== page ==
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Venezuelan President Nicolás Maduro at a pro-government march in Caracas on May 1. Photo: Lokman Ilhan/Anadolu Agency/Getty Images

Revelations of talks between regime loyalists and the opposition interim government this week left Nicolás Maduro scrambling to close new fissures and raised the risks of further violence and instability in Venezuela.

The big picture: Nearly 30 years after the last Cold War battles in Europe, a similar fight is playing out in Latin America, with Russia propping up a dictator. More than 160 Venezuelans lost their lives during pro-democracy demonstrations in 2017, and the greatest turmoil may still lie ahead.

Where it stands:

  • Maduro's intelligence chief has fled, but there have been few high-level defections from Maduro's government. His loyalists are clearly looking to protect themselves, however, and he can longer guarantee their future.
  • An arrest order was issued for Voluntad Popular leader Leopoldo López, who had appeared beside interim president Juan Guaidó after leaving house arrest on Tuesday, but has since sought refuge in the Spanish embassy.
  • National Assembly Vice President Edgar Zambrano was ordered to be arrested Thursday on trumped-up charges of treason and insurrection.

What to watch: When Maduro feels threatened, he lashes out. He could see new churn among loyalists, issue more arrest warrants for interim government leaders, or confront tensions with security forces over any orders to ramp up violence against and oppression of demonstrators.

  • Maduro will likely continue to benefit from foreign backing. Cuban intelligence is deeply embedded in Venezuela’s security apparatus to stamp out dissent. Russian soldiers, arms and military hardware are also providing a lifeline.
  • The Lima Group — Peru, Paraguay, Honduras, Panama, Colombia, Costa Rica, Chile, Canada, Brazil, Argentina — hold an emergency meeting Friday. They have already issued a statement calling on Venezuela's armed forces to show loyalty to Guaidó and rejecting claims his actions are a coup.

The bottom line: The majority of Venezuelans and even Maduro's inner circle are determined to find an end to the crisis. Whatever else happens inside the country, any threats to the safety of interim president Guaidó will be a game-changer for the international community.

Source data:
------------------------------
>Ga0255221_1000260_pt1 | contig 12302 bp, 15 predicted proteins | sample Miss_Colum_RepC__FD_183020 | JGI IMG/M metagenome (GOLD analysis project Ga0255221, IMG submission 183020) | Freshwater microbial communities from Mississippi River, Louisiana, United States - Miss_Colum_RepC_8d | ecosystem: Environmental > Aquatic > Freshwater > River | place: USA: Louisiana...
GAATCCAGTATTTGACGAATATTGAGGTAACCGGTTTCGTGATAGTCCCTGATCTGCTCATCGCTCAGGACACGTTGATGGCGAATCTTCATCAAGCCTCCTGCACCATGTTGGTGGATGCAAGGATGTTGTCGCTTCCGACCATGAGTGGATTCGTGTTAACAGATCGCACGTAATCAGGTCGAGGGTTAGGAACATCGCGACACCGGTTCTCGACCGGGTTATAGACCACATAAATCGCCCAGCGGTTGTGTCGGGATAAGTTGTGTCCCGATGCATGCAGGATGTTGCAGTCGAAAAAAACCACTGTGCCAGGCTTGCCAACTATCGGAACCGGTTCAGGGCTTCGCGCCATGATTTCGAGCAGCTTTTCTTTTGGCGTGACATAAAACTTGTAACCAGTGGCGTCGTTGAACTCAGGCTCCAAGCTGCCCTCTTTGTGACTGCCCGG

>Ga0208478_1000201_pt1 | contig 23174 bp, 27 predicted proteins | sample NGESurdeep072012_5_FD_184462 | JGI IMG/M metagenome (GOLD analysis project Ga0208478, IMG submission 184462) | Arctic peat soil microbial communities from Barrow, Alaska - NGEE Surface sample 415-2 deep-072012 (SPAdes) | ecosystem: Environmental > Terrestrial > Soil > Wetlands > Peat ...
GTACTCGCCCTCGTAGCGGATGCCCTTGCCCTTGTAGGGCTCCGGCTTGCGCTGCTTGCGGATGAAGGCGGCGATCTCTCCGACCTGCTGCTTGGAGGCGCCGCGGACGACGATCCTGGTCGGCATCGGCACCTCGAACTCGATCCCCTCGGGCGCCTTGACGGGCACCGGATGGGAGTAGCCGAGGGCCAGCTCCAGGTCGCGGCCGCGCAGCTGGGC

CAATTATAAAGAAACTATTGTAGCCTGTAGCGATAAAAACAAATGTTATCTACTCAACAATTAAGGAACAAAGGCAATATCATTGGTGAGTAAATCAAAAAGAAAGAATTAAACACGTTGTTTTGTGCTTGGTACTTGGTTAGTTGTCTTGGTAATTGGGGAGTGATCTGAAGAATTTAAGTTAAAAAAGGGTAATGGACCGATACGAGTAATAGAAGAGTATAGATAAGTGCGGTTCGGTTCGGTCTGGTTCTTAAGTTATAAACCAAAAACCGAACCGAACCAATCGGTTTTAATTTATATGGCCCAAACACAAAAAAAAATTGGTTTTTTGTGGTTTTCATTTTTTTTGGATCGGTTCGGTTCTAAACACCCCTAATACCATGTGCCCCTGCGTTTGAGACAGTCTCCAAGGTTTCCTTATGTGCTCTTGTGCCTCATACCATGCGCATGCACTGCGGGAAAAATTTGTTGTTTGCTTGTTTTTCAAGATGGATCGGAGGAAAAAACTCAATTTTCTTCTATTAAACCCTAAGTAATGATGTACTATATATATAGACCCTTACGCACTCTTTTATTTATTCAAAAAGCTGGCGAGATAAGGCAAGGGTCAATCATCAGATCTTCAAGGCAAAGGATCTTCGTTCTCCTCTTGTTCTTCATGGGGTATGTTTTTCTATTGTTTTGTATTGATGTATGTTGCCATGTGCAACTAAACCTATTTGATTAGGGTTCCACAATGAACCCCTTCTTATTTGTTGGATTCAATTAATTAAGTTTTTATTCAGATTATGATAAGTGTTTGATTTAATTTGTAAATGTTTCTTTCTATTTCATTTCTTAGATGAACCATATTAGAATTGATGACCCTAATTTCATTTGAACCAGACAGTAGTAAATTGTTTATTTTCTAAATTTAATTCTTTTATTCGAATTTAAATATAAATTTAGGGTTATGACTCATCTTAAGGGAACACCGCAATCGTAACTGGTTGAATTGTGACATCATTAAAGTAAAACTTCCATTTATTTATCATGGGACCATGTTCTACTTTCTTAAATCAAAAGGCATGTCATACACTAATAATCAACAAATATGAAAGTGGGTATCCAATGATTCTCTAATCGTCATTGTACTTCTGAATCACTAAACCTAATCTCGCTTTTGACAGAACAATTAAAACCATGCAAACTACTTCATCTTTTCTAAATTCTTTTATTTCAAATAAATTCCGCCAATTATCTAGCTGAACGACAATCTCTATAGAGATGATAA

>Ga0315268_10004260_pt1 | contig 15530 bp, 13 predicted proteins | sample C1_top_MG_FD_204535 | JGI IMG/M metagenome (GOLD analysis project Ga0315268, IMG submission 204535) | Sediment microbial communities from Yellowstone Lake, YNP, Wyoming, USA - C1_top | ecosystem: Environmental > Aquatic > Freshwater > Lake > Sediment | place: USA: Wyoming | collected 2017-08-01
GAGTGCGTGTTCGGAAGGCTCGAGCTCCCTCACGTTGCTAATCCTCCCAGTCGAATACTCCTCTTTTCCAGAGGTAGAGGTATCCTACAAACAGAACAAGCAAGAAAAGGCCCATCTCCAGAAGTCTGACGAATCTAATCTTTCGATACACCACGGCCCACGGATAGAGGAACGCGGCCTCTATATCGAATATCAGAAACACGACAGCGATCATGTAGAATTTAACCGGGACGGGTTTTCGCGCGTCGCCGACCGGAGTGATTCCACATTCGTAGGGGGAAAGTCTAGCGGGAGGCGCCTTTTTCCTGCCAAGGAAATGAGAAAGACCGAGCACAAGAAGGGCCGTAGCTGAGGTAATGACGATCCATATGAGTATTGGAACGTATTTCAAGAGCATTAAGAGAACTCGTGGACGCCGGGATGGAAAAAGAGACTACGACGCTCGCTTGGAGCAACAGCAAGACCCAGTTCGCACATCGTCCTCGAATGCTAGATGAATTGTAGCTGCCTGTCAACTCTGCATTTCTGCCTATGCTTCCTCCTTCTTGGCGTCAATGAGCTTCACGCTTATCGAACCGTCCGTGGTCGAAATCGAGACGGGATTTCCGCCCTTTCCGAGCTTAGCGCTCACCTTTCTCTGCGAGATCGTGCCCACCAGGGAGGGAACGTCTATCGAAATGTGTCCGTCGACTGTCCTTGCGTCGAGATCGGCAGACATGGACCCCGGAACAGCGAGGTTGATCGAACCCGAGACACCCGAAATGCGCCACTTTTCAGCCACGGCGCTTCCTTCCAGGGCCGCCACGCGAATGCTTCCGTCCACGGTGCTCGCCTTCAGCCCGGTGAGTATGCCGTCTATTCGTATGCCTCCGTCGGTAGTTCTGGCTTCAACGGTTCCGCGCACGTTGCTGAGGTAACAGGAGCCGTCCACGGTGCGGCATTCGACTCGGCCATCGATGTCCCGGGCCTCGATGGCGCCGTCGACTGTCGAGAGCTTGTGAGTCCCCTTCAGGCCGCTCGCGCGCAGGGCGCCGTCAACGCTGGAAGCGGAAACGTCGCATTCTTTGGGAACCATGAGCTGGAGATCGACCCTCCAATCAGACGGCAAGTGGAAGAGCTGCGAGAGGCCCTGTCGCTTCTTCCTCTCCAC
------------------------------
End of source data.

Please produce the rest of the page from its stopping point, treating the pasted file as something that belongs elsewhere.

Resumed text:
Jason Marczak is director of the Adrienne Arsht Latin America Center at the Atlantic Council.

Go deeper

Biden to sign voting rights order to mark "Bloody Sunday" anniversary

President Biden will sign an executive order today, on the 56th anniversary of "Bloody Sunday," meant to promote voting rights, according to an administration official.

Why it matters: The executive order comes as Democrats face an uphill battle to pass a sweeping election bill meant, in part, to combat a growing number of proposals introduced by Republicans at the state level that would restrict voter access.

Updated 5 hours ago - World

In photos: Pope Francis spreads message of peace on first trip to Iraq

Pope Francis waving as he arrives near the ruins of the Syriac Catholic Church of the Immaculate Conception (al-Tahira-l-Kubra), in the old city of Iraq's northern Mosul on March 7. Photo: Vincenzo Pinto/AFP via Getty Images

Pope Francis was on Sunday visiting areas of northern Iraq once held by Islamic State militants.

Why it matters: This is the first-ever papal trip to Iraq. The purpose of Francis' four-day visit is largely intended to reassure the country's Christian minority, who were violently persecuted by ISIS, which controlled the region from 2014-2017.

Cuomo faces fresh misconduct allegations from former aides

New York Gov. Andrew Cuomo during a February press conference in New York City. Photo: Seth Wenig/Pool/AFP via Getty Images

The office of New York Gov. Andrew Cuomo (D) was on Saturday facing fresh accusations of misconduct against his staff, including further allegations of inappropriate behavior against two more women. His office denies the claims.

Driving the news: The Washington Post reported Cuomo allegedly embraced an aide when he led the U.S. Department of Housing and Urban Development and that two male staffers who worked for him in the governor's office accused him of routinely berating them "with explicit language."

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